5th Jun 2023 @ 3:13 pm

Tour guide David Penney leads us along some of the islands prettiest and wildest coastlines, shaped by the eruption of Volcán de la Corona 3,000 years ago.

We parked on Calle la Cuesta, which is at the northern end of the Punta Mujeres, the seaside village just north of Arrieta with beautiful natural pools.

But we’ll look at those later. Now we’re heading north on foot keeping the ocean on our right all the time.

As soon as we leave the village, we can see the malpais (badlands) of northern Lanzarote. They’re given this name because farming is virtually impossible in this rocky region, but that doesn’t mean that nothing grows – we immediately see the green covering of the tabaiba plant spread over the lava.

We continue along a sandy track enjoying this unique landscape with its variety of amazing different colours – the dark brown lava rocks, the golden sand track, the fresh green vegetation, the contrasting blues of the sky and ocean and the white banks of clouds high overhead.

This is an easy path to follow, as we just keep heading north.

After a short while out of the village, we came across about a dozen inflated innertubes, various items of clothing and some medication which appeared to be written in Arabic.

We were all the opinion that these items were left behind earlier that morning or through the middle of the night by some of the migrants who arrive on our remote coastlines. Rather than coming into the rocky shore with their boat, this group appear to have used the innertubes to save them from drowning.

Within the hour we come to the signposts which indicate the pretty paved path leading up to Jameos del Agua. The signs also remind you that the area is a protected zone and a conservation area.

A jameo is a volcanic tunnel, and the one that includes the Cueva de los Verde and Jameos del Agua is one of the longest in the world, extending out into the ocean beneath our feet.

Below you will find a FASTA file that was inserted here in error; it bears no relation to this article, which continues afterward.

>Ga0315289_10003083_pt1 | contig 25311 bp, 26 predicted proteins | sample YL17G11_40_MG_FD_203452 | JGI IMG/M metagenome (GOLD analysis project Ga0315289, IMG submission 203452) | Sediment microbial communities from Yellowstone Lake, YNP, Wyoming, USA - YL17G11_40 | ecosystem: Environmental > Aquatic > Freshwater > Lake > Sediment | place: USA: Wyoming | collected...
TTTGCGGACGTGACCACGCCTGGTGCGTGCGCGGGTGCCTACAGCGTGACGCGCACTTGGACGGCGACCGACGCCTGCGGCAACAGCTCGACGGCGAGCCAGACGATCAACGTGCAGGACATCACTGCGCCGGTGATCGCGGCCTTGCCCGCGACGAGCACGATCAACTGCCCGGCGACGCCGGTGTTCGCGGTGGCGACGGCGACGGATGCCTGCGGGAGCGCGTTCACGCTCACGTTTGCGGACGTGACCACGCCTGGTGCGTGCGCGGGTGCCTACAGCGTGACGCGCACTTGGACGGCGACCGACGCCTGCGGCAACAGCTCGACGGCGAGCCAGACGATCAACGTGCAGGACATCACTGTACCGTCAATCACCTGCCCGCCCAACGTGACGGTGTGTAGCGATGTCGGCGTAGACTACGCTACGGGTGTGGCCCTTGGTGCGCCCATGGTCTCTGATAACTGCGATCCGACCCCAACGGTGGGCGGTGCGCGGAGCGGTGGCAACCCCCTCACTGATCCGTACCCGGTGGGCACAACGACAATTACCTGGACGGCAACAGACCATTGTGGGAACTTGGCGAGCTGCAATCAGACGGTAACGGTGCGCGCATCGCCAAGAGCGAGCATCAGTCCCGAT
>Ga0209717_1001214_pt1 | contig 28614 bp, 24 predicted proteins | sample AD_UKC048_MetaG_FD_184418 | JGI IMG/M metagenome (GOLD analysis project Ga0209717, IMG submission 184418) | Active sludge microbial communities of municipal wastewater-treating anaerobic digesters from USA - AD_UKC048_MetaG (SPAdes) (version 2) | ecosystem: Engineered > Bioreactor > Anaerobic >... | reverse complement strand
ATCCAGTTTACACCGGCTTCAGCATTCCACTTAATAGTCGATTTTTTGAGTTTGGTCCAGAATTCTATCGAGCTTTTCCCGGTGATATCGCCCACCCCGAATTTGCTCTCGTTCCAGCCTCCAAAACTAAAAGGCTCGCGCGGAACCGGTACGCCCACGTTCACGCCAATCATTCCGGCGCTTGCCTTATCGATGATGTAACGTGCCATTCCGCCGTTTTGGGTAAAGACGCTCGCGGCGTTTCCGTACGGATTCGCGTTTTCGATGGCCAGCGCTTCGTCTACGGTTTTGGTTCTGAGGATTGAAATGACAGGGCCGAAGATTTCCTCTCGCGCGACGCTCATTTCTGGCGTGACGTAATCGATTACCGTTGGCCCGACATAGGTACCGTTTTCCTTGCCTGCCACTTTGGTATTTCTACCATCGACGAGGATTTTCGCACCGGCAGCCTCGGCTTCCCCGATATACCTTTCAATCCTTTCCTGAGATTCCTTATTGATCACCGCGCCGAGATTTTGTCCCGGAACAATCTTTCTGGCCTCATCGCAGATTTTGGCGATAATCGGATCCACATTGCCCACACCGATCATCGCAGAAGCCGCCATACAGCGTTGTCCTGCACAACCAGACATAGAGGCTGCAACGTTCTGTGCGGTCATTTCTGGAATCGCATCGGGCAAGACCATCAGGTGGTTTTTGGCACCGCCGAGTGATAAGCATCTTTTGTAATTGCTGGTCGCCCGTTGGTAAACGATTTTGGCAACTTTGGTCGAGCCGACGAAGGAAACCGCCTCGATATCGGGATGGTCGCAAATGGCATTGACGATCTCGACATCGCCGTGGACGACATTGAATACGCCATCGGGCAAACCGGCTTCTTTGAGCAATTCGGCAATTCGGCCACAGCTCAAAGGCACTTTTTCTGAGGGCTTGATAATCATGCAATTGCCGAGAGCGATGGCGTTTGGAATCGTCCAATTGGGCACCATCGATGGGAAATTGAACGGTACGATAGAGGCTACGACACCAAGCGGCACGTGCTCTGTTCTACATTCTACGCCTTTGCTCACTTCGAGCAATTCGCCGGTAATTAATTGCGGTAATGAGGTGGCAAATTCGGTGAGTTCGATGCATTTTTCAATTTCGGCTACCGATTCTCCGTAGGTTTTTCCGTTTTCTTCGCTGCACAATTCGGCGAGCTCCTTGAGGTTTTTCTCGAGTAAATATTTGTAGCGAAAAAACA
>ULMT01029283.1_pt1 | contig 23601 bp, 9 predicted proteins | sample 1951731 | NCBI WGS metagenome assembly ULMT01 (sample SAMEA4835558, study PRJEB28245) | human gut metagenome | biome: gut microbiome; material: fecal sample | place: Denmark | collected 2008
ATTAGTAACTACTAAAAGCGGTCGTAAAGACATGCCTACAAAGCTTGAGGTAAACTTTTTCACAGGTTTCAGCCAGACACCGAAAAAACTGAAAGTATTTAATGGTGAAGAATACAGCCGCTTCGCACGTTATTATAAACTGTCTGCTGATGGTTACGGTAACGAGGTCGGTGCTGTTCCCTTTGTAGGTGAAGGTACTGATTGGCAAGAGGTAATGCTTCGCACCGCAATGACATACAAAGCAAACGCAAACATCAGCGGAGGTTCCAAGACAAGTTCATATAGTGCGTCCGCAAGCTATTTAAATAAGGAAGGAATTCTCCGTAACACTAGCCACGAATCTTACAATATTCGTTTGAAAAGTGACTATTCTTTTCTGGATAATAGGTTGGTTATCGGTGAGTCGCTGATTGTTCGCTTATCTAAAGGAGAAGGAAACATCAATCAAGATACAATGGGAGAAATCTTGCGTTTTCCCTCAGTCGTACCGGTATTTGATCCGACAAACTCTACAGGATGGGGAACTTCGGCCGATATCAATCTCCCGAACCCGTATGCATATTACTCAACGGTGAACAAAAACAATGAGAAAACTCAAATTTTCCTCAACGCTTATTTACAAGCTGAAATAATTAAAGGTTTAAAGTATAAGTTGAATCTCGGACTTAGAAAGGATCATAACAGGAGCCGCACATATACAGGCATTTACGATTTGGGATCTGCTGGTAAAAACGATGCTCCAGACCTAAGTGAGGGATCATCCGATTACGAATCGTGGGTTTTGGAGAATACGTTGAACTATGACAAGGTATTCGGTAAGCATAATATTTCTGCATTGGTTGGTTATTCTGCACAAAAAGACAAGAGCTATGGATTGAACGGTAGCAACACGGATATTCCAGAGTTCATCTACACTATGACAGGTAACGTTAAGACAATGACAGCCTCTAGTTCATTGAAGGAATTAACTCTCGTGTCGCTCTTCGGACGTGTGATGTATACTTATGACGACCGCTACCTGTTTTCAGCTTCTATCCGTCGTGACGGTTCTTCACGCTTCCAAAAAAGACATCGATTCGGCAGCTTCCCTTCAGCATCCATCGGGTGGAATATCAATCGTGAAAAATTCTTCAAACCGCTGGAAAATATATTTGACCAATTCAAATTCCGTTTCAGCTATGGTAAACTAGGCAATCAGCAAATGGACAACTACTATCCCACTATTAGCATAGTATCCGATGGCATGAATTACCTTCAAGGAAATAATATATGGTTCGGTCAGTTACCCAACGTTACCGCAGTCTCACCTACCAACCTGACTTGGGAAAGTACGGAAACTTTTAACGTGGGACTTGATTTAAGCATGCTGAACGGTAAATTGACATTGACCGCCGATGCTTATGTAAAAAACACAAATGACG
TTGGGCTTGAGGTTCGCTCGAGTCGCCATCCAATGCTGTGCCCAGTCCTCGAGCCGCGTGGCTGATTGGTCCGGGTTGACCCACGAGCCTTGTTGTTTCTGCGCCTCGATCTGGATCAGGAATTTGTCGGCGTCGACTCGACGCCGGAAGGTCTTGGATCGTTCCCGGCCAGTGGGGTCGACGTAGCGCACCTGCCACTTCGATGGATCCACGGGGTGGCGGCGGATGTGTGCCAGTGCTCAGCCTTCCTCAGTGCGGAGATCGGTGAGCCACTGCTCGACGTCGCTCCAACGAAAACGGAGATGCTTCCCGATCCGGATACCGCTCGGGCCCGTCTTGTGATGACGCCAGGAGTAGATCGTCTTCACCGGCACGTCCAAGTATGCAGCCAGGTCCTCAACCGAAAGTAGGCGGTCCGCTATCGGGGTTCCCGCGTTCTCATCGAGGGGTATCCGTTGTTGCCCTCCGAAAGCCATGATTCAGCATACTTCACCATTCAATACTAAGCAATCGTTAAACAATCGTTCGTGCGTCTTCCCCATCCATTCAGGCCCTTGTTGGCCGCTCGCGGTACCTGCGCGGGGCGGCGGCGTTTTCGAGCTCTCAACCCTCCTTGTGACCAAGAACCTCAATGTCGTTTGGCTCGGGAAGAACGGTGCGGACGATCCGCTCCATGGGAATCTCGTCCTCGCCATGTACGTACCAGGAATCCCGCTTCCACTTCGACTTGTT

We decided to carry on past the turn-off to Jameos del Agua and continue exploring north for a wee while longer.

However, within a short space of time the terrain changes dramatically and the sandy track becomes a very rocky trail. You have to concentrate on each step as some of the lava rocks are razor sharp and you need to pay attention to where you are walking.

We decide that this has taken a lot of the enjoyment from the walk and choose to about turn and head back to the better conditions.

Once back on the sandy track, we stop for a juice break and a short rest before we make our way back along the path, we trekked on the way up but this time keeping the ocean to our left side.

Before returning to our cars, we wandered around Punta Mujeres in search of a cold drink as our reward for the day.


This is a 6km linear walk which should take you approximately 2 hours to complete. The terrain is easy and non-challenging.

You can take the number 9 bus to Punta Mujeres from Arrecife if you don’t want to use your car.

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